Can’t Pay Child Support? Or Won’t?

Can’t Pay Child Support? Or Won’t?

Child Support: Millions Don’t Get Money, but Experts Can’t Agree on Why

Millions of parents are not receiving their court-ordered child support.But experts disagree on the reason– because parents can’t pay, or parents won’t pay. After a divorce, it’s tough enough to get through the emotional upheaval but add to ita spouse that’s in arrears for child support payments and you’ve got a big legal and financial mess to boot.

According to Jeffrey Leving, a Chicago attorney who specializes in father’s rights, of the parents who don’t pay, Most of them are not deadbeats, they are just dead broke.” Not so said Sari M. Friedman, a New York attorney who specializes in custody issues. She believes it comes down to financial perspective. Sometimes can’t or won’t is subjective,” Freidman said. Can you afford something? Is there a subjective element in that?It’s a system of priorities.”

Whatever the reason, about three-fourths of all parents who receive child support payments are not getting it. all or any of it. A recently released report by theU.S. Census puts the figure at 77 percent of custodial parents. A poll for, conducted by GFK Roper Public Affairs and Media, put the figure at closer to 70 percent.While most parents who receive court-ordered child support are women, when it comes to nonpayment of that money, there is no statistical difference between the sexes in delinquency, according to the census.

Leving, co-author of the Illinois Joint Custody Law and author of “Divorce Wars,” a guide to divorce battle tactics, believes the problem stems from the court system — which is ordering payments that are too high for most people to afford. And parents whose children live with their ex — called noncustodial parents — have a hard time getting the court to cut the payments when they can’t pay them.

But Friedman,who is general counsel for the Fathers Rights Association of New York and the Fathers Rights Association of Long Island, said two parents with the same financial means can make different choices — one might consider child support a priority and paywhile another parent might say he or she can’t pay because the money needs to go elsewhere.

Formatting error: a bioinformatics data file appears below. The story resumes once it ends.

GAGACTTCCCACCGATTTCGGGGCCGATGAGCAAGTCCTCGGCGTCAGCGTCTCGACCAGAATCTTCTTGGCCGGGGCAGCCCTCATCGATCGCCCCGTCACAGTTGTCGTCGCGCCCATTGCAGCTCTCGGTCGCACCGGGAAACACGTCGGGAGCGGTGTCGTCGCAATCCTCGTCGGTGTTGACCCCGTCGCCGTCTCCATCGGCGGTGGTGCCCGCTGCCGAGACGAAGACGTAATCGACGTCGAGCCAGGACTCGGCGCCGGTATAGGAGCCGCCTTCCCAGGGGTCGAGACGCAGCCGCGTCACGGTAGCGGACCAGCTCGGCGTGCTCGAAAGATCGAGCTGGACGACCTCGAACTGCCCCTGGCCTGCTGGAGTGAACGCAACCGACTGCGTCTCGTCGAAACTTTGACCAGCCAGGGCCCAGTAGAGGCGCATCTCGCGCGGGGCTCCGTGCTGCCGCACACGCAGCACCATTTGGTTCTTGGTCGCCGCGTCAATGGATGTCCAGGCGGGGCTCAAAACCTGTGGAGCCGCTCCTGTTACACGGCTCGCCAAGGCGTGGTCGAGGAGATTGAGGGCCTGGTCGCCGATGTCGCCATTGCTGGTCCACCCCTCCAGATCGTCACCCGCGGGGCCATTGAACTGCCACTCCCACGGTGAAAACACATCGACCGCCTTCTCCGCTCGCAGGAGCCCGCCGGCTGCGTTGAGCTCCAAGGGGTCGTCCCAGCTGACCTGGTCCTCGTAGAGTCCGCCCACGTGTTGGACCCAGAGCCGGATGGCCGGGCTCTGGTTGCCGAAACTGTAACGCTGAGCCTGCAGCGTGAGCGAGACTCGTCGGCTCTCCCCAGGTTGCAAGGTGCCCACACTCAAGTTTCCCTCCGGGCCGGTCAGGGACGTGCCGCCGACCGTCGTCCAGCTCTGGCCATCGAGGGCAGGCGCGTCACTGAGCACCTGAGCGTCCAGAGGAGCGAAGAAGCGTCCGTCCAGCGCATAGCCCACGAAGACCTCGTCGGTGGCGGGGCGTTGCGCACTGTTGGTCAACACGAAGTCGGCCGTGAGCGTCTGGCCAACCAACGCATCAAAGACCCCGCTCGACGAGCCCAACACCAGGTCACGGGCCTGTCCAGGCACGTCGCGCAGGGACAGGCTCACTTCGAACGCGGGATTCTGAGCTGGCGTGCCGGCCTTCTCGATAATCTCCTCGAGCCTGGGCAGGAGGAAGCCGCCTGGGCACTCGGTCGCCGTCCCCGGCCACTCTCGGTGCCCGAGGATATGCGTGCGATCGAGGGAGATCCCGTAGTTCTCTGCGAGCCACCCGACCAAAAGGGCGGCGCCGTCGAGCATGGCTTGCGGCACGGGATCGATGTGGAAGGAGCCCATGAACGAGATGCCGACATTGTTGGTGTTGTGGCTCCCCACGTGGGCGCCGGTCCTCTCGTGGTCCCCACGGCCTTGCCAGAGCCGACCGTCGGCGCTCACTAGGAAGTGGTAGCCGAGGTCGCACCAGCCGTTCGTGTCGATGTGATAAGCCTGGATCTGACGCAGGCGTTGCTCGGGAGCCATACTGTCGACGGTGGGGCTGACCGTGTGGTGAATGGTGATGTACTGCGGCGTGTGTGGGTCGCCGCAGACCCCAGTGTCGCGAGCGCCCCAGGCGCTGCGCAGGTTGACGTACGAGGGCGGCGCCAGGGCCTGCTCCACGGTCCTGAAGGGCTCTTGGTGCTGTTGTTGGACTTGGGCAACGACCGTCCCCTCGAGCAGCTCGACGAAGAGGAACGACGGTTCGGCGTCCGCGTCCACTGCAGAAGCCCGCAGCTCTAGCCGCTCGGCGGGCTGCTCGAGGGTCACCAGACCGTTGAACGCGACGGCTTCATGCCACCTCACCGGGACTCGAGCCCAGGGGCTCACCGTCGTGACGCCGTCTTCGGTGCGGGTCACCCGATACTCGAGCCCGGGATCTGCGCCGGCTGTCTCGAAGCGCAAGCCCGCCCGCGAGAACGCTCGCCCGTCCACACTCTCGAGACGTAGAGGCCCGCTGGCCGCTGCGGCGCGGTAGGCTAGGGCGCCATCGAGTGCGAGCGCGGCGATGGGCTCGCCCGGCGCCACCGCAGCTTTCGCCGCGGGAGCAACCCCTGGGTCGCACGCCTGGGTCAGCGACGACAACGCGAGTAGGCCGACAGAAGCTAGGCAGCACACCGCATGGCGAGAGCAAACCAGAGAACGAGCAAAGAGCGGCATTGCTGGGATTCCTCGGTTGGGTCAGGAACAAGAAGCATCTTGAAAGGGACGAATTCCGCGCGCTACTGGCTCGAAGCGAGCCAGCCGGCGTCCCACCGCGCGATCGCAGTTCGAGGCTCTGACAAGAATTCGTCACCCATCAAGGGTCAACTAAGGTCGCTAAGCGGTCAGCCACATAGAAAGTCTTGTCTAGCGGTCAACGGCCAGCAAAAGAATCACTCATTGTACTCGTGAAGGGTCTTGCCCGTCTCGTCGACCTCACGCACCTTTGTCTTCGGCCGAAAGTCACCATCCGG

Linda Leitz, a financial planner for Pinnacle Financial Concepts and author of “We Need to Talk: Money and Kids after Divorce,”thinks most people pay their child support, but Like anything, it’s those egregious exceptions to the rule that stand out and make us think abut how we can make the system better,”she said. Leitz, whose book focuses on resolving financial issues after divorce, believes most noncustodial parents have the means to make the court-ordered payments.For those who can’t because their pay has declined or they’ve lost their jobs,there’s always an option: If you really cannot pay, then by all means, get in front of a judge who will agree with you,”Leitz said.

If there are financial issues,a noncustodial parent should return to court or talk with their child support enforcement agency as soon as possible, said Elaine Garretson, who fought her ex-husband for 32 years for unpaid child support. Don’t ignore it because it is overwhelming,”said Garretson, who documented her experience in the book, “Deadbeat Daddy.”

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For attorney Eric Rosenkoetter, the issue is clear cut. Rosenkoetter,executive counsel for government relations and legislative affairs for SupportKids, a private child support collection agency, said some parents simply choose not to pay — even when they have the money. That’s a lot of parents not paying one single dime,” he said.

In his work, Rosenkoetter said, talking with the noncustodial parent about the mounting debt of court-ordered child support can help. He said noncustodial parents who get behind in their payments tend to give up completely. …That’s the worst thing they can do because it just gets them farther behind faster,” Rosenkoetter said.


Stories, advice and discussion about child support and related issues.

Michele Bush Kimball has a Ph.D. in mass communication with a specialization in media law. She has spent almost 15 years in the field of journalism, and she teaches at American University in Washington, D.C. She recently won a national research award for her work.

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